One thing Cleese is not able to do is to take the pretension out of the wine people that he's talking to. They don't come across as obnoxious French types, but it's still pretty clear that if these folks weren't talking to a star like John Cleese, they might not be so tolerant of his rudimentary questions. While pleasant folks, they are also the types of people who wax poetic because a certain vineyard's "terroir" (a word Cleese helpfully defines) includes nearby eucalyptus trees. One thing I've learned living in wine country, wine fans who profess to taste the influence of nearby foliage are generally the folks with whom you don't want to discuss wine.

Tips on buying wine are also helpful because Cleese points out some of the gimmicks in the trade, from the snobby waiter to the layout at your wine store, and how you can use them to spot some real values.

This DVD only gets four stars because it stops so soon. Chock full of helpful hints and basic elementary knowledge, this DVD leaves you wishing that this was the first in a long series. And that's not a bad thing. I'm just not sure this isn't a more suitable candidate for a rental than for a permanent slot in the film library.
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14 of 14 people found the following review helpful
5.0 out of 5 stars Treat your friends and learn something too!, December 7, 2005
This review is from: John Cleese - Wine for the Confused (DVD)
We saw this delightful documentary once and then came up with an inspired idea. The show goes over many things wine, but is primarily structured by exploring the 6 "great grapes" that are made into the wines we all know and love, one at a time. We went down to Cost Plus and Bev Mo and bought a bottle of each type of wine, invited the a few couples over for a surprise and as John presents each type of wine, we opened the bottle and poured them a glass. It went over tremendously well (but remember to provide a receptacle for pouring unwanted wines out!).

The show is witty without being over the top in any way, very informative while being laid back and charming. If you have any interest in wine, this is a GREAT place to start.
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15 of 16 people found the following review helpful
5.0 out of 5 stars A great introduction!, January 6, 2006
This review is from: John Cleese - Wine for the Confused (DVD)
The world of wine is a very broad subject that can often be intimidating, but on this show John Cleese does a fabulous job of putting you perfectly at ease, by being a warm and gracious host. He breaks down the subject of wine perfectly by posing just the right questions to the wine experts he interviews throughout the show and does so with a confident and witty attitude. This is the perfect way to introduce yourself or someone you know to the world of wine.

The DVD includes:

* `Wine for the Confused' (45 minutes): This is the original television documentary that aired on the `Food Network.'

Red Grapes Covered: Pinot Noir, Merlot and Cabernet Sauvignon.

White Grapes Covered: Riesling, Sauvignon Blanc and Chardonnay.

* `Extended Conversations with Wine Experts' (45 minutes): John Cleese offers additional tips and advice on wine in a short segment. The rest of this section contains portions of interviews John Cleese did with several wine experts that were cut out of the original television documentary because of time constraints.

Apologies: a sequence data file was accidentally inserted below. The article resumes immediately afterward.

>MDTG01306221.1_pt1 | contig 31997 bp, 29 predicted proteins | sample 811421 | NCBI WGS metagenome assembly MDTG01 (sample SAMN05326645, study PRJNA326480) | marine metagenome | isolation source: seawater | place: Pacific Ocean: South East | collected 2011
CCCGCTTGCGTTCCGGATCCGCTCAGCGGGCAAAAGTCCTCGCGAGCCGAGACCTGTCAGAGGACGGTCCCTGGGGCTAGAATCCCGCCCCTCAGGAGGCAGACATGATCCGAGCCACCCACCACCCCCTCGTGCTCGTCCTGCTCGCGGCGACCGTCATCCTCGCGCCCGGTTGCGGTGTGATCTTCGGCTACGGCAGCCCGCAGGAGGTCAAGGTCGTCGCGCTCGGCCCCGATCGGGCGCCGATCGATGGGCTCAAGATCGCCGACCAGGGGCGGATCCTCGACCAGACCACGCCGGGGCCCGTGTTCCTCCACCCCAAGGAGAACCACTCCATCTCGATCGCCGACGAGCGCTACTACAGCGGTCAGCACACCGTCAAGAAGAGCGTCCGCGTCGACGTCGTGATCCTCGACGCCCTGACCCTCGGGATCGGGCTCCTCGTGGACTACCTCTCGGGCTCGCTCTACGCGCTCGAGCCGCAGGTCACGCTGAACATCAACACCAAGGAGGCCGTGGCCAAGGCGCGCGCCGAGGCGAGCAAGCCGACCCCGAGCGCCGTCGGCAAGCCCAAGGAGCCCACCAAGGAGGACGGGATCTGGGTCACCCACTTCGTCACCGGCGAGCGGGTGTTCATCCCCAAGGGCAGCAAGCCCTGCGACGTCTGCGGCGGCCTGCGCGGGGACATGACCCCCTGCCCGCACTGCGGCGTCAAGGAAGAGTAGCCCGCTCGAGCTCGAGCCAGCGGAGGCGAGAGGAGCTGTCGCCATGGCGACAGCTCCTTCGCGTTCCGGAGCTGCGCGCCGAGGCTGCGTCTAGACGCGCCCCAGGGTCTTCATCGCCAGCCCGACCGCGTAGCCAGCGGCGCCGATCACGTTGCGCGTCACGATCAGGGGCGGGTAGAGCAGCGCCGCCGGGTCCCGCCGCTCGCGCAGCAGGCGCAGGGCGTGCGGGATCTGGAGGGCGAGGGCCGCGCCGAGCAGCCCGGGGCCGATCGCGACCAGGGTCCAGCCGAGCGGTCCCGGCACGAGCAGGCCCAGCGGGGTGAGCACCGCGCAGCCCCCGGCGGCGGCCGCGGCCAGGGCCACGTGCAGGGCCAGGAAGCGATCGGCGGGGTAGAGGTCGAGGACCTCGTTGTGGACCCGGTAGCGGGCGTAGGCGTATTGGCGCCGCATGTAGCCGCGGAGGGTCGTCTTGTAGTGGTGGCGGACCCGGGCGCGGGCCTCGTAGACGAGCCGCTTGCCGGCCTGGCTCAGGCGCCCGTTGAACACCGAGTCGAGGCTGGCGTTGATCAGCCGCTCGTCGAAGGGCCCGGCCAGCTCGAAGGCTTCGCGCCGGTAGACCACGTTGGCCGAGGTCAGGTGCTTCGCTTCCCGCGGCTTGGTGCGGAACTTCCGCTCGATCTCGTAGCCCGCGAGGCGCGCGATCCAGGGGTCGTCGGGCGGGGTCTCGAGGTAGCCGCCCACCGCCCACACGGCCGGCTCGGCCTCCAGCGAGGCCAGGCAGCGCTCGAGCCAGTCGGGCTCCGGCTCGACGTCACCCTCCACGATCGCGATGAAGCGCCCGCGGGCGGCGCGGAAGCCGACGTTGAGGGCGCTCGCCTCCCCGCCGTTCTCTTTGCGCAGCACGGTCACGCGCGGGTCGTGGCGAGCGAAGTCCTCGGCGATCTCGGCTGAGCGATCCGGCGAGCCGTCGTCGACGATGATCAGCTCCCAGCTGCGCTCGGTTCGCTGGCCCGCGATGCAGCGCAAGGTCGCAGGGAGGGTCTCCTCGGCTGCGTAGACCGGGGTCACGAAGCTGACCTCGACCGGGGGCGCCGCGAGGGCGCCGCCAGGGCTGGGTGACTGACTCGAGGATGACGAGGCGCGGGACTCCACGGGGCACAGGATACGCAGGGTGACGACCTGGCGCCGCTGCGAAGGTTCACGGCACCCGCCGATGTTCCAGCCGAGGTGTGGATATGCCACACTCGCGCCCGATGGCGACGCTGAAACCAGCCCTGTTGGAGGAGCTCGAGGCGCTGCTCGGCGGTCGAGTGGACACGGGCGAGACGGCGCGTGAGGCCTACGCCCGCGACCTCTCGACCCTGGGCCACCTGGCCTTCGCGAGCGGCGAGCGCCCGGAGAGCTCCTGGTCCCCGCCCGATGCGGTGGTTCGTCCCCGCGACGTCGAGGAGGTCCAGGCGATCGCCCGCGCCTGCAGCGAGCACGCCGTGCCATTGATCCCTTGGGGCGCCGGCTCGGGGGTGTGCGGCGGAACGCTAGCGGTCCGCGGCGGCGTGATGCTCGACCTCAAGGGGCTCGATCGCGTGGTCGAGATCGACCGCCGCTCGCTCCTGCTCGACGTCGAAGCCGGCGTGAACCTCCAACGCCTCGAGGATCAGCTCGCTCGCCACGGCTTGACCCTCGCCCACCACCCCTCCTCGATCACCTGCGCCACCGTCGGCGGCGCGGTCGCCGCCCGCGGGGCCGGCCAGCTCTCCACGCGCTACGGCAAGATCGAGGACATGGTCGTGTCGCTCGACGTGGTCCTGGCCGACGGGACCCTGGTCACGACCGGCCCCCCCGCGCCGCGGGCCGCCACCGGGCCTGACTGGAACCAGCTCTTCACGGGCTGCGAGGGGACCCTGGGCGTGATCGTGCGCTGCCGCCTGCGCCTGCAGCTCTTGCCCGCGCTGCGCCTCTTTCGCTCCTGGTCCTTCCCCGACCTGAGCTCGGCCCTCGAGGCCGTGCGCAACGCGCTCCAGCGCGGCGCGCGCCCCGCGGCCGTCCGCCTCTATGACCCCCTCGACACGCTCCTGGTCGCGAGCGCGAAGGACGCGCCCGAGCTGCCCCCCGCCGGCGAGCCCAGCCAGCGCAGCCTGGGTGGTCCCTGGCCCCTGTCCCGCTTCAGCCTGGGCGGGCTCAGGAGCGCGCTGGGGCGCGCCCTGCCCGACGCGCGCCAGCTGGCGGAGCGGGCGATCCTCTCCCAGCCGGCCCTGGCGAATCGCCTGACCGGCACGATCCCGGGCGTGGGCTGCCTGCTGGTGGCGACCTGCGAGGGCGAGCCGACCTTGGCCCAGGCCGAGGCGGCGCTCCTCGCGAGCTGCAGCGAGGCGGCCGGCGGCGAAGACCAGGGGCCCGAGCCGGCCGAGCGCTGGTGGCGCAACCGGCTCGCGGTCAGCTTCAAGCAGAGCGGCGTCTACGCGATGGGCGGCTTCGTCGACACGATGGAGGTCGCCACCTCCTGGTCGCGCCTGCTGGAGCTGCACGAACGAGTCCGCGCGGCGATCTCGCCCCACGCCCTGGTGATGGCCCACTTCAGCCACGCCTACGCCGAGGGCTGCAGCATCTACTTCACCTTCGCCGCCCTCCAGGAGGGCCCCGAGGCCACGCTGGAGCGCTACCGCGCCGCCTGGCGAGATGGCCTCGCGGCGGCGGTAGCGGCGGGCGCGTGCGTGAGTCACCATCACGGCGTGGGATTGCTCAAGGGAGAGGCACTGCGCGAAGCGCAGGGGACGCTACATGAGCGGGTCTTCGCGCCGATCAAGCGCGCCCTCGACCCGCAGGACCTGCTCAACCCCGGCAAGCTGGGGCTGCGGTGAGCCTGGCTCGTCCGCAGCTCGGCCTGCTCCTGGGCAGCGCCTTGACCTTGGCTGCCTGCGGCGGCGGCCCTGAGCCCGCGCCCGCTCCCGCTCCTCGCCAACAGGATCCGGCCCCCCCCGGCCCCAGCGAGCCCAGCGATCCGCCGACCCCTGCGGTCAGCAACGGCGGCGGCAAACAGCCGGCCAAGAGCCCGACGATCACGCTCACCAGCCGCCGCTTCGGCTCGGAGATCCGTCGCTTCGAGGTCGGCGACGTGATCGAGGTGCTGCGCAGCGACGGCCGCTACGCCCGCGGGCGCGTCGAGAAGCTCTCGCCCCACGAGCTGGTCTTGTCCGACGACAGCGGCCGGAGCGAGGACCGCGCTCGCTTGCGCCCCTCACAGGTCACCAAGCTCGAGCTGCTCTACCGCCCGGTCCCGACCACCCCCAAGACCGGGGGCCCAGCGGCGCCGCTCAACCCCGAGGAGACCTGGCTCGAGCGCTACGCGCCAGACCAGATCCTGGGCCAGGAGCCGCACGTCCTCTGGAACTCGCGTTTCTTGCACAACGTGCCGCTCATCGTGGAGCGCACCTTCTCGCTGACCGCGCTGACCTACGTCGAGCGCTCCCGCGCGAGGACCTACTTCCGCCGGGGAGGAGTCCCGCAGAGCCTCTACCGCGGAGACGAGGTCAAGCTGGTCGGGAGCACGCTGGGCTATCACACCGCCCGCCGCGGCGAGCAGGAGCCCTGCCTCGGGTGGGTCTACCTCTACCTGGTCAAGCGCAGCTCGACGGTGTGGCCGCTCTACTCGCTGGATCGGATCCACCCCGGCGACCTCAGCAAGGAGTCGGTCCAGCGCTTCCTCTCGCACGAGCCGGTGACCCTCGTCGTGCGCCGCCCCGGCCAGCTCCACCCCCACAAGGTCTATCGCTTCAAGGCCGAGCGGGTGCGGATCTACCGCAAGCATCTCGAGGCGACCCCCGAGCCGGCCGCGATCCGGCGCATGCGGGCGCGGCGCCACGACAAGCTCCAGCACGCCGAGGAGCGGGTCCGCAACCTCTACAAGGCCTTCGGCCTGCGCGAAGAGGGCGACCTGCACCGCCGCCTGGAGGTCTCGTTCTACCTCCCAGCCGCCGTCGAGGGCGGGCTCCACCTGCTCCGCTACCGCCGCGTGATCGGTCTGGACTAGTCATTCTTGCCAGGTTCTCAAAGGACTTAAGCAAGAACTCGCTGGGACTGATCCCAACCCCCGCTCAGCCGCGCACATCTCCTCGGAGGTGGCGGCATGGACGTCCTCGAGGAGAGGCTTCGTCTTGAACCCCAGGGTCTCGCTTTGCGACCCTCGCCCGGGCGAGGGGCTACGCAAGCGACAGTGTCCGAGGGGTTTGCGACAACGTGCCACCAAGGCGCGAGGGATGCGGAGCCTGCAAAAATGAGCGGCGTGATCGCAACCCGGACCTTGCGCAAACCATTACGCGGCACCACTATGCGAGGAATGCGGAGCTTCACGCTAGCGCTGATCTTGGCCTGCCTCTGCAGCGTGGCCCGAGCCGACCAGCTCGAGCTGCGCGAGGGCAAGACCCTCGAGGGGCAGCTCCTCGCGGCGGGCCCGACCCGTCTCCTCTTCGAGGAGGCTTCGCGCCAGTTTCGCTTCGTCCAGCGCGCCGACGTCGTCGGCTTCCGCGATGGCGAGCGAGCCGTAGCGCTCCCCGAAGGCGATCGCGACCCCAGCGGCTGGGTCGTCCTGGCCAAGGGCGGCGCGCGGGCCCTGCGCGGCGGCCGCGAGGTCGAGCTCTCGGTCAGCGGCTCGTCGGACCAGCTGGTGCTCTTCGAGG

NOTE: The information given on this DVD is very basic, which is why it is called `Wine for the Confused' (it was meant for people who don't know anything about wine). The information given was not meant to turn you into a Master Sommelier! It was meant to teach you the basics and do it an enjoyable and un-intimidating way, which John Cleese does perfectly!

GOOD SHOW! BRAVO!
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12 of 13 people found the following review helpful
4.0 out of 5 stars Great introduction to Wine, August 26, 2005
This review is from: John Cleese - Wine for the Confused (DVD)
This is a nice quick introduction to wines. It also shows once again, that the best tasting wines are many times the least expensive in the bunch, and the most expensive many times the most horrible tasting. Be sure to imediately watch the extras footage, as it is more of the discussion of wines that for some reason was cut out of the program due to time restraints for the food network. For the DVD they should have just edited them back in before making the DVD master, but unfortunately they did not, so you have to navigate through menus to watch the full program.

John Cleese does not at all ever try to be funny or portray this program in a comical way. He is not a comedian or funny man in this, nor should he be. He was a very good host of the program and did well in asking the right questions of the wine experts for all watching the DVD to learn.

After watching this DVD, if you knew nothing about wines, you will have a better idea of what wines you might want to buy and try that would be best to your liking.

And yes, for those that watched the movie "Sideways" with Paul Giamatti, this DVD does talk about Pinots and Merlots. I found it interesting that the Pinot was discussed and described in a manner very similar to the way Paul Giamatti's character describes it in "Sideways", but Merlots are not put down the way his character did.
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8 of 8 people found the following review helpful
4.0 out of 5 stars informative, but not too much, January 29, 2007
This review is from: John Cleese - Wine for the Confused (DVD)